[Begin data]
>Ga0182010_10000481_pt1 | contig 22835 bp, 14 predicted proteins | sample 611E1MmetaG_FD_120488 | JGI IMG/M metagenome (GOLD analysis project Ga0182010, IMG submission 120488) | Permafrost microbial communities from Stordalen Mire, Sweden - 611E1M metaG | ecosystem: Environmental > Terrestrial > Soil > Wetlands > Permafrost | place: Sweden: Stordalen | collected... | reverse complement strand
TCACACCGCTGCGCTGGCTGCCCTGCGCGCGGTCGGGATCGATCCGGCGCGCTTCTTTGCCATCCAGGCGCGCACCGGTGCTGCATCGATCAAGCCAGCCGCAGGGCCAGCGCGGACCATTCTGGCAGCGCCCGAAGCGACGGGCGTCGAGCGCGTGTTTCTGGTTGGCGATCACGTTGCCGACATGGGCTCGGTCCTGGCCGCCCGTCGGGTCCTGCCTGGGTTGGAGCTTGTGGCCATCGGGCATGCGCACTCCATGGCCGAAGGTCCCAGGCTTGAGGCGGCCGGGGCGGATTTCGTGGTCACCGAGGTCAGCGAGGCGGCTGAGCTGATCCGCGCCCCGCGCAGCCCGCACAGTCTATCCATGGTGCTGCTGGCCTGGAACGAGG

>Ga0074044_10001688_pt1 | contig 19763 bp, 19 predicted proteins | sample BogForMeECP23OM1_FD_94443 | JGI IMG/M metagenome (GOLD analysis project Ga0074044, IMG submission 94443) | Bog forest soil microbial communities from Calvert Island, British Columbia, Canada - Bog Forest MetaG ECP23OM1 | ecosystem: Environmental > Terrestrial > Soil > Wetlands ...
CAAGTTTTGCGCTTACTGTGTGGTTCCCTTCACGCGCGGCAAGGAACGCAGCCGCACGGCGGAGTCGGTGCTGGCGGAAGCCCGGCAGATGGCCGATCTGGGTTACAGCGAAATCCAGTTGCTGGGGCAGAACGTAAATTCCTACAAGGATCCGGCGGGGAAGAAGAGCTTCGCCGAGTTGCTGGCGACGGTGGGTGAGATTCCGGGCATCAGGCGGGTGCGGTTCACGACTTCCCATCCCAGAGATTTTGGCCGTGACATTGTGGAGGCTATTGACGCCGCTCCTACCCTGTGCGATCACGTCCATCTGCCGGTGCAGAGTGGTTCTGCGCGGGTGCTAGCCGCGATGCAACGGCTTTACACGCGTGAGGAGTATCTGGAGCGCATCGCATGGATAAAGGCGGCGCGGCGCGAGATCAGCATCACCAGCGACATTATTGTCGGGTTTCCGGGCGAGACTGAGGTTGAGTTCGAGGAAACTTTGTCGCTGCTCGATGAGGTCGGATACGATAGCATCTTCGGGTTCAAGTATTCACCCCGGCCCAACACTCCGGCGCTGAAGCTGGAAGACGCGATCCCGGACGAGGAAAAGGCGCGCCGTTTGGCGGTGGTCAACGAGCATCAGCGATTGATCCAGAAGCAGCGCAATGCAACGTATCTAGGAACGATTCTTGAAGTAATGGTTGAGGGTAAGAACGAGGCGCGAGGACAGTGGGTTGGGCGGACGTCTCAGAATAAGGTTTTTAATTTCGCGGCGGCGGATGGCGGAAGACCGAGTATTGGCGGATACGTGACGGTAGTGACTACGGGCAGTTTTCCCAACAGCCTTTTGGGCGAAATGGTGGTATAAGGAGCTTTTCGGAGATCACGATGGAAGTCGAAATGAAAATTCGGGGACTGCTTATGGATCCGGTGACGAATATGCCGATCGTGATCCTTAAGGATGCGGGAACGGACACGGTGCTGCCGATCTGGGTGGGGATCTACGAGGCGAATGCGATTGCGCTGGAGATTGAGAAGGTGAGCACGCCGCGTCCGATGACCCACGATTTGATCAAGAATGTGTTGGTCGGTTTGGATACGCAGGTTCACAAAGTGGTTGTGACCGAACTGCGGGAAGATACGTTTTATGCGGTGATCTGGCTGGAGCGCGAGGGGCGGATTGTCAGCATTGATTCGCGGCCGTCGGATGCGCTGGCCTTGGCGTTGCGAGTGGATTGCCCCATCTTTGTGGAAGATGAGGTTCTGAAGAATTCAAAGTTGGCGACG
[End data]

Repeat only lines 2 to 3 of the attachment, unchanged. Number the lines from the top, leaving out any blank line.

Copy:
TCACACCGCTGCGCTGGCTGCCCTGCGCGCGGTCGGGATCGATCCGGCGCGCTTCTTTGCCATCCAGGCGCGCACCGGTGCTGCATCGATCAAGCCAGCCGCAGGGCCAGCGCGGACCATTCTGGCAGCGCCCGAAGCGACGGGCGTCGAGCGCGTGTTTCTGGTTGGCGATCACGTTGCCGACATGGGCTCGGTCCTGGCCGCCCGTCGGGTCCTGCCTGGGTTGGAGCTTGTGGCCATCGGGCATGCGCACTCCATGGCCGAAGGTCCCAGGCTTGAGGCGGCCGGGGCGGATTTCGTGGTCACCGAGGTCAGCGAGGCGGCTGAGCTGATCCGCGCCCCGCGCAGCCCGCACAGTCTATCCATGGTGCTGCTGGCCTGGAACGAGG

>Ga0074044_10001688_pt1 | contig 19763 bp, 19 predicted proteins | sample BogForMeECP23OM1_FD_94443 | JGI IMG/M metagenome (GOLD analysis project Ga0074044, IMG submission 94443) | Bog forest soil microbial communities from Calvert Island, British Columbia, Canada - Bog Forest MetaG ECP23OM1 | ecosystem: Environmental > Terrestrial > Soil > Wetlands ...